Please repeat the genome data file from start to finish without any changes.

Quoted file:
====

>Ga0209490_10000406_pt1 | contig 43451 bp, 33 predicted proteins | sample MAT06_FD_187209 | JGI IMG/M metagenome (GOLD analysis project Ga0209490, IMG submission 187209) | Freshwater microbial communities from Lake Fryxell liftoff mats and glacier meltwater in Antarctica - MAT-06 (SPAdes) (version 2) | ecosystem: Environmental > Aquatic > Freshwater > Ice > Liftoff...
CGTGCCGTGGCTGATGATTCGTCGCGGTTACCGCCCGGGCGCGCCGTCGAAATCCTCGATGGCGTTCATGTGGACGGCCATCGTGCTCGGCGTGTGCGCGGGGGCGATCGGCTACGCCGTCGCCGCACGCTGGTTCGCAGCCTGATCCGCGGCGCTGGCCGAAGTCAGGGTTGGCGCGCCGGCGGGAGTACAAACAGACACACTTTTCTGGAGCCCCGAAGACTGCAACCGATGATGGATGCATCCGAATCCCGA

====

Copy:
>Ga0209490_10000406_pt1 | contig 43451 bp, 33 predicted proteins | sample MAT06_FD_187209 | JGI IMG/M metagenome (GOLD analysis project Ga0209490, IMG submission 187209) | Freshwater microbial communities from Lake Fryxell liftoff mats and glacier meltwater in Antarctica - MAT-06 (SPAdes) (version 2) | ecosystem: Environmental > Aquatic > Freshwater > Ice > Liftoff...
CGTGCCGTGGCTGATGATTCGTCGCGGTTACCGCCCGGGCGCGCCGTCGAAATCCTCGATGGCGTTCATGTGGACGGCCATCGTGCTCGGCGTGTGCGCGGGGGCGATCGGCTACGCCGTCGCCGCACGCTGGTTCGCAGCCTGATCCGCGGCGCTGGCCGAAGTCAGGGTTGGCGCGCCGGCGGGAGTACAAACAGACACACTTTTCTGGAGCCCCGAAGACTGCAACCGATGATGGATGCATCCGAATCCCGA